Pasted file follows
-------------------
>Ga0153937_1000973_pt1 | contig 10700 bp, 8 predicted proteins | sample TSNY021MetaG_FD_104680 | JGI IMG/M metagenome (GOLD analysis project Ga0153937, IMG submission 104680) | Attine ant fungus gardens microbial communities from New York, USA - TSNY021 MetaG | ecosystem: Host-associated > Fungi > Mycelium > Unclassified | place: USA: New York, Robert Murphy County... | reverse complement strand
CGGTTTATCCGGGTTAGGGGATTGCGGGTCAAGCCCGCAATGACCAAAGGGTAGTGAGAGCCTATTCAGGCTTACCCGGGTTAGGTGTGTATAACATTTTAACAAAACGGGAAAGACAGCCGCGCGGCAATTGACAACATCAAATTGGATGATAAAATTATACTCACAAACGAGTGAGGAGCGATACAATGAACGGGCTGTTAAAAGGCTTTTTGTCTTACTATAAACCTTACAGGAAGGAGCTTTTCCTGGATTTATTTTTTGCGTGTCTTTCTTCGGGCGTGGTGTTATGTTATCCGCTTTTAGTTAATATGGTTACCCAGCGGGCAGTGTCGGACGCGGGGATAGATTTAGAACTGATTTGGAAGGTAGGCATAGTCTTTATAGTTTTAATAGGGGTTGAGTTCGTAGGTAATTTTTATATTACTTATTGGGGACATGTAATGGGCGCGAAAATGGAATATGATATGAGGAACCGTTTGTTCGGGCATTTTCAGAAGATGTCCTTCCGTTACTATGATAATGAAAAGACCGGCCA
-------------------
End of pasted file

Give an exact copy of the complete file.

>Ga0153937_1000973_pt1 | contig 10700 bp, 8 predicted proteins | sample TSNY021MetaG_FD_104680 | JGI IMG/M metagenome (GOLD analysis project Ga0153937, IMG submission 104680) | Attine ant fungus gardens microbial communities from New York, USA - TSNY021 MetaG | ecosystem: Host-associated > Fungi > Mycelium > Unclassified | place: USA: New York, Robert Murphy County... | reverse complement strand
CGGTTTATCCGGGTTAGGGGATTGCGGGTCAAGCCCGCAATGACCAAAGGGTAGTGAGAGCCTATTCAGGCTTACCCGGGTTAGGTGTGTATAACATTTTAACAAAACGGGAAAGACAGCCGCGCGGCAATTGACAACATCAAATTGGATGATAAAATTATACTCACAAACGAGTGAGGAGCGATACAATGAACGGGCTGTTAAAAGGCTTTTTGTCTTACTATAAACCTTACAGGAAGGAGCTTTTCCTGGATTTATTTTTTGCGTGTCTTTCTTCGGGCGTGGTGTTATGTTATCCGCTTTTAGTTAATATGGTTACCCAGCGGGCAGTGTCGGACGCGGGGATAGATTTAGAACTGATTTGGAAGGTAGGCATAGTCTTTATAGTTTTAATAGGGGTTGAGTTCGTAGGTAATTTTTATATTACTTATTGGGGACATGTAATGGGCGCGAAAATGGAATATGATATGAGGAACCGTTTGTTCGGGCATTTTCAGAAGATGTCCTTCCGTTACTATGATAATGAAAAGACCGGCCA